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Category Archives: Blog

LGBTQ Community Histories

In commemoration of #BiWeek, we are featuring titles edited by Katherine Crawford-Lackey and Megan E. Springate that emphasize the history and preservation of two-spirit, lesbian, gay, bisexual, transgender, and queer settings in the United States. Browse the editors’ works below and read freely accessible excerpts by following the links.

German Language Day

German Language Day occurs every 12 September, commemorating the language of many of the world’s renowned artists and thinkers. To encourage the speaking of German across the globe, this commemorative day was created in 2001. It is observed every second Saturday in September.

Texts for Teaching

Our textbooks and paperbacks are perfectly suited for teaching beyond the traditional classroom, in remote learning environments and with large class sizes. View our list of recent and featured titles suitable for courses below (available in eBook and paperback) and visit the title links for format options and freely available introductions.

Birds of Passage: Hunting and conservation in Malta

Mark-Anthony Falzon My interest in, and love for, nature go back to my early childhood. There was something Victorian about the books I read on butterflies: they contained descriptions and beautiful illustrations of (British, usually) species, but they also taught you how to catch butterflies, kill them using potassium cyanide, and set them on mounting […]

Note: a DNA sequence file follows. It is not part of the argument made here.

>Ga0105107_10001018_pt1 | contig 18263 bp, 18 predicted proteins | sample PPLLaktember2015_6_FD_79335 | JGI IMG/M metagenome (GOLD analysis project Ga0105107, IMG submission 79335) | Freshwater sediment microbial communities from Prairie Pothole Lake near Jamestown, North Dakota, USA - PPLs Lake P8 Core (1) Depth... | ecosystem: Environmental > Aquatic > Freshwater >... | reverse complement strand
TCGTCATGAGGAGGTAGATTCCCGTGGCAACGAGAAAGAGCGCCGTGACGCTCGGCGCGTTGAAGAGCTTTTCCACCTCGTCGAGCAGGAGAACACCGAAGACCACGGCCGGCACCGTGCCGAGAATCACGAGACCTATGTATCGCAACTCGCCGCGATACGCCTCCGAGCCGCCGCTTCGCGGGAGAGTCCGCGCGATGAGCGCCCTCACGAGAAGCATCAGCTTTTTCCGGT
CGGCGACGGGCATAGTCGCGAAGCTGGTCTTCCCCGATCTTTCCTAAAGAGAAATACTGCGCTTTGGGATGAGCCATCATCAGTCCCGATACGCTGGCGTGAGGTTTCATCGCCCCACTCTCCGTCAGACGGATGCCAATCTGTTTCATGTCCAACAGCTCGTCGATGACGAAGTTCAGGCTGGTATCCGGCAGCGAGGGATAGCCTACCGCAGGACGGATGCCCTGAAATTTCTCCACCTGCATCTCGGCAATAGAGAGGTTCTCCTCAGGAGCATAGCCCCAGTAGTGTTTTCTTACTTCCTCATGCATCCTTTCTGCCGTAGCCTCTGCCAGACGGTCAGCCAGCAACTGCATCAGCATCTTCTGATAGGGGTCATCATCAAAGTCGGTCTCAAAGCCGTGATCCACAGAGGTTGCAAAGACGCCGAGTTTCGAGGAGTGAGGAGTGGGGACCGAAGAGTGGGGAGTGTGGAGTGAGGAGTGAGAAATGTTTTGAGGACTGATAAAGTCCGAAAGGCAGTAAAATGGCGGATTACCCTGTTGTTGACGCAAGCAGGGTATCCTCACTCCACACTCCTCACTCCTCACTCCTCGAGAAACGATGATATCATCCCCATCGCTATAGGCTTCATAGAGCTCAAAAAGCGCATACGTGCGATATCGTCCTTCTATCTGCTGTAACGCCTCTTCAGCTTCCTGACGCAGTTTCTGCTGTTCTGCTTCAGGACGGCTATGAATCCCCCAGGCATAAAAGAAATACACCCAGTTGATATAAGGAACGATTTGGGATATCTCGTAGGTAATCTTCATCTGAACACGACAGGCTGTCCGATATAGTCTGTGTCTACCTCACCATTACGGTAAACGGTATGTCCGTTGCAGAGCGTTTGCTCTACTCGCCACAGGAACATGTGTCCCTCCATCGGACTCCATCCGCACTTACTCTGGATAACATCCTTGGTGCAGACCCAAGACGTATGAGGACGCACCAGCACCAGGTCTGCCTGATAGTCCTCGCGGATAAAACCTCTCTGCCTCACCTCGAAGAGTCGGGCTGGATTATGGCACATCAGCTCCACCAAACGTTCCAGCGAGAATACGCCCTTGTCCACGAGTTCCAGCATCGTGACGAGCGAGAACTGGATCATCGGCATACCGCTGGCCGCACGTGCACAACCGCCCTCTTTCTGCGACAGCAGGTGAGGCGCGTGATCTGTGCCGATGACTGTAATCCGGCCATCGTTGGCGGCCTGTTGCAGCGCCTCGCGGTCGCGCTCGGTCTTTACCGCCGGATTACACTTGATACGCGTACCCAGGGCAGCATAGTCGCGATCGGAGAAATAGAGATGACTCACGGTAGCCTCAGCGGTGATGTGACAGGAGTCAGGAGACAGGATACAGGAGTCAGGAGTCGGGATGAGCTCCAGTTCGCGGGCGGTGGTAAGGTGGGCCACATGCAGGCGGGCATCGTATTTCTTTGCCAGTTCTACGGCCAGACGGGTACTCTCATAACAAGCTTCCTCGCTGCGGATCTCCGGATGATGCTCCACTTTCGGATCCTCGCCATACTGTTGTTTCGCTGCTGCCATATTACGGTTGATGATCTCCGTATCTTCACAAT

August Simulated Shelves

We are delighted to share the following new releases in Anthropology, History, and Mobility Studies as well as titles new in paperback this month.

A Taste for Oppression

An interview with Ronan Hervouet following the 2020 Belarus Election 13 August 2020

The beginning of a Germany divided

13 August 2020 marks the fifty-ninth anniversary of the construction of the Berlin Wall. The Iron Curtain was assembled in the middle of Berlin in August 1961 and expanded over the following months to ultimately divide West Berlin from the surrounding East Germany, prohibiting East Germans to pass into West Germany for decades. Browse and […]

Celebrating the resilience of Indigenous Peoples

August 9, 2020 The United Nations’ International Day of the World’s Indigenous Peoples is observed on August 9 each year to honor the estimated 370 million indigenous people around the world. The day was established to recognize the first meeting of the United Nations Working Group on Indigenous Populations held in Geneva in 1982. This year’s […]

Do Petitions matter? Rethinking Jewish Petitioning during the Holocaust

Thomas Pegelow Kaplan and Wolf Gruner Raul Hilberg’s path-breaking 1961 study The Destruction of the European Jews rightfully remains on the reading list of any serious student of the Holocaust. Nonetheless, Hilberg’s insistence on European Jews‘ alleged “almost complete lack of resistance” has been subjected to frequent scholarly criticism. He partially based this claim on […]

Series Spotlight: Forced Migration

July 30th is the United Nations’ World Day Against Trafficking in Persons. The UN states that “Every country in the world is affected by human trafficking,” and that designating the day was necessary to “raise awareness of the situation of victims of human trafficking and for the promotion and protection of their rights.” Learn more […]